Reading about FinTech unicorns and pizzas worth $80 million, you would think that the world was bubbling over with wealth.
FinTech investments last year peaked at over $110 billion, more than double the year before, and IPOs for firms like Uber and WeWorks are seeing valuations in the stratosphere.
Everything is just yummy, yea?
For every Uber, there’s a Karhoo and Lyft is losing more than it’s earning – $1.14 billion lost on $776 million revenues in Q1 2019. Is WeWorks, with a valuation nearing $50 billion, is just a cool reboot of Regus with an app? And companies that stand-out as start-ups are not always successful.
This struck me as I read about a firm I’ve watched since meeting its founder, Ollie Purdue, five years ago: Loot. Failing to find further funding, the company went into administration this week. That’s sad but with 175,000 student accounts, it probably wasn’t cracking the profit and loss model its backer, RBS, was looking for.
This followed on news in the same week that Monzo has just reached over two million users.
2,000,000 people are now using Monzo 🎉
A huge thank you to each and every one of you. We can't wait for what happens next 🚀
— Monzo (@monzo) May 20, 2019
Monzo is valued at near $3 billion and Europe’s biggest unicorn is now TransferWise, with a valuation of $3.5 billion. At least TransferWise is making a profit – £6.2 million ($7.9 million) for the fiscal year ending March 2018 with annual revenue almost doubled to £117 million – but these valuations do strike me as similar to the internet bubble.
Is this one going to burst in the same way? Is there going to be lots of FinTech blood on the floor?
Well, that question has been asked a lot, and the same question applies to bitcoin, cryptocurrency, blockchain, artificial intelligence and everything else that is changing the face of banking, finance, commerce and trade.
My answer then was that there is no FinTech bubble bursting. Just a re-architecting of finance through technology that, until it finishes, will see us moving through waves of innovation and change.
I still hold this view, and that’s why FinTech investment doubled last year, has reached record highs, continues to burn higher and sees more and more unicorns arising.
Related: The 5 Phases of FinTech: 2005-2027
So, is the FinTech bubble about to burst? Not on my watch.
In fact, the main evidence as to why FinTech investments will continue is two-fold: (a) specialising in making boring old banking better and (b) serving people profitably who boring old banks could not serve.
In the former category, there are huge amounts of inefficiencies in banking evidenced best in the customer onboarding and KYC (Know Your Client) processes. If every bank in the world switched to the onboarding processes of firms like N26 (eight minutes online), then we would see massive change to banking and, of course, they could. There are plenty of firms offering innovative KYC solutions and this is one of the major growth areas in FinTech. Equally, there are many others from trading and investing (eToro) to saving and managing assets (Nutmeg). What will be interesting is how many of these end up being invested in by big old boring banks or partnering with big old boring banks, and there is still a long way to go on that dimension (FinTech integration as Phase Four of my FinTech cycle, 2022-2027).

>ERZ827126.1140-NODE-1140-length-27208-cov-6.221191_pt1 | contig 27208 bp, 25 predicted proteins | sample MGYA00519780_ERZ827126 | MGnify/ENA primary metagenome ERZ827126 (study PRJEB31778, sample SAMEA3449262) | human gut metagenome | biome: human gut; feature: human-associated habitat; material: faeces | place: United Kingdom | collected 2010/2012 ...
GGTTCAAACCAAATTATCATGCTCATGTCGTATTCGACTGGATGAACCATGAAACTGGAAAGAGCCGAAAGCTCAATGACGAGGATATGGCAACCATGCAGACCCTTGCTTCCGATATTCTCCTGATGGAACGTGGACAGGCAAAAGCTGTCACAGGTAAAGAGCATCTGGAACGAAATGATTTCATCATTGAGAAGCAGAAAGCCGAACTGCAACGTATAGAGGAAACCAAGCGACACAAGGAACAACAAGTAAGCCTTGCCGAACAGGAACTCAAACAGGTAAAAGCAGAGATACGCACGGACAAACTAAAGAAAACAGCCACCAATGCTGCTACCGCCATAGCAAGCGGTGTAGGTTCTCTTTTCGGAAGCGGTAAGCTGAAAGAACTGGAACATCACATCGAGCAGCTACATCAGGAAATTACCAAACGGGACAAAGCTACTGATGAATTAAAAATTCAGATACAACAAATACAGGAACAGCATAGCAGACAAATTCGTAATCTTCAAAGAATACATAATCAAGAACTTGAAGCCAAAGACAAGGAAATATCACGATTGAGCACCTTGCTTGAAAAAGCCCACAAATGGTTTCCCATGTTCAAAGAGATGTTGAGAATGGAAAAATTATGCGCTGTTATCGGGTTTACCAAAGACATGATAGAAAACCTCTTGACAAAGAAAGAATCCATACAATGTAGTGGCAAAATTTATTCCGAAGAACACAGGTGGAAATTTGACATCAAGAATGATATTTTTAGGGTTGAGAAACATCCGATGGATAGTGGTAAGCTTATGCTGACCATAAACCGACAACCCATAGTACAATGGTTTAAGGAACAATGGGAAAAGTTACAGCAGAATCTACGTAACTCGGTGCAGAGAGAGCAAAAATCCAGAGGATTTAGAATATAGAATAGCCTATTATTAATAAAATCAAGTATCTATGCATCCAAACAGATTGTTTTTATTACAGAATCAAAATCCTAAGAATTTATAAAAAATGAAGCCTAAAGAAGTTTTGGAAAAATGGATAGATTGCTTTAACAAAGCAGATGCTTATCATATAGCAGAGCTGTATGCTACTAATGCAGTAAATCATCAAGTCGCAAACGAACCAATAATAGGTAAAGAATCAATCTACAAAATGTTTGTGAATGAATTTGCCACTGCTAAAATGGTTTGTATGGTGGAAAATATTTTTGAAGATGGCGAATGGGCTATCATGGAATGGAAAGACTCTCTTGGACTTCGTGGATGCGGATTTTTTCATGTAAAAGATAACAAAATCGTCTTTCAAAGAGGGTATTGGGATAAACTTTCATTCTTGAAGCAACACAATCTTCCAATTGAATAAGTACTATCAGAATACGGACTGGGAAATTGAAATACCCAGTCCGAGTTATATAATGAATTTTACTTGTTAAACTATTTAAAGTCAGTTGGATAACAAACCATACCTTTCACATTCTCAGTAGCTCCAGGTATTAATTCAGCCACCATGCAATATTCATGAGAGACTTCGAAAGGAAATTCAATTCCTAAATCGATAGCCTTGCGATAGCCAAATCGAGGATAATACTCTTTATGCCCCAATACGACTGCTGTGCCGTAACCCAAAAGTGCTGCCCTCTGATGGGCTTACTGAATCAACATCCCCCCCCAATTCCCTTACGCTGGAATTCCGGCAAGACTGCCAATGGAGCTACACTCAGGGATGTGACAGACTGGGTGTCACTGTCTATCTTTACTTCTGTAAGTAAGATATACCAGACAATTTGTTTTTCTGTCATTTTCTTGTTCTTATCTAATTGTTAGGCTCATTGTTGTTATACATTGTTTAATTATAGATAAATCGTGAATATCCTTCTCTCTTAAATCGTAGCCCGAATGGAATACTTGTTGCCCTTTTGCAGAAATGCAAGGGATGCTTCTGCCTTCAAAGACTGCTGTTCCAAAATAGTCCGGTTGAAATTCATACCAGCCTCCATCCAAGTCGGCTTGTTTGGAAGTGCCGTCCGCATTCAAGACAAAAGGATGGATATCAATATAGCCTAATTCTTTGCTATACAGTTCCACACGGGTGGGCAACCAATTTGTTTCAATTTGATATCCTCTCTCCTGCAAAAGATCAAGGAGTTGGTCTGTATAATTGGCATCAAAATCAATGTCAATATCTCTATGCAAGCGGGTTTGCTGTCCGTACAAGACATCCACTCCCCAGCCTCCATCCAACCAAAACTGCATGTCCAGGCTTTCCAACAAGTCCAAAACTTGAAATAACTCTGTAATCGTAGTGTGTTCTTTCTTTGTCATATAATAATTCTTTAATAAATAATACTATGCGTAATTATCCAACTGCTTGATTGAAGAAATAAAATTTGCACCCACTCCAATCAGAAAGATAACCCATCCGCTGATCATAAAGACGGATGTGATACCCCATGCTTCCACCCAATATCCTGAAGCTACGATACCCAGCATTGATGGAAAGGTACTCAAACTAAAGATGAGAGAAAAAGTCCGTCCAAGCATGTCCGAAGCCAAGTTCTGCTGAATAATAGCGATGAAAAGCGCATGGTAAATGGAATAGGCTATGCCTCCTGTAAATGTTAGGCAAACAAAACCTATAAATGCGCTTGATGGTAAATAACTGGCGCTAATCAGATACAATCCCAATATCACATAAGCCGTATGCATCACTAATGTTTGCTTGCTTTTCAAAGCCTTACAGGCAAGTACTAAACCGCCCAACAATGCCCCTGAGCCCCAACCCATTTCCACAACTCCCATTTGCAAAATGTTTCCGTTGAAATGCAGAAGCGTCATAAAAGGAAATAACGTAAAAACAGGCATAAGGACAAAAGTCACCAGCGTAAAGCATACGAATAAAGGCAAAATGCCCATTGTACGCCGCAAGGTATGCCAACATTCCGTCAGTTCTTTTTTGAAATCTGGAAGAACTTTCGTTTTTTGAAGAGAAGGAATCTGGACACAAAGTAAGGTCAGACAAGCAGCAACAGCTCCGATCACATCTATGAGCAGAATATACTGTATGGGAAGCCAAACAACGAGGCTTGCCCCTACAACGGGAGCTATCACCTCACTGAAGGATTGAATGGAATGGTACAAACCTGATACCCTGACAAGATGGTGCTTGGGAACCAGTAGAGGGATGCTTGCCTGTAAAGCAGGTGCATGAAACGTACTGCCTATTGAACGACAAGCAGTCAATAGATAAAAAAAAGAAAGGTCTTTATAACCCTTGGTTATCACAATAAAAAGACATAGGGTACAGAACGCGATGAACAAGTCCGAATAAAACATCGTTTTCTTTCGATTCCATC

In the latter category, we have only just scratched the surface of small business services, financial wellness, financial literacy and financial inclusion. There’s still a long, long way to go on this axis as there are few firms emerging in this space, but there are more and more each year. In fact, it’s interesting that even the big banks are waking up to this opportunity:
HSBC Hong Kong has introduced a new type of bank account specifically aimed at customers with dementia, a growing public health concern among the city’s rapidly aging population.
Serving customers the banks historically ignored is a big growth area, as dealing with customers in a physical network created a massive overhead of cost that meant most people were excluded. Eradicate that cost overhead, and everyone can be included.
For these reasons, don’t expect the FinTech bubble to burst in the near-term. Just feel sorry for the few firms that didn’t cut the mustard and make it to the end game.
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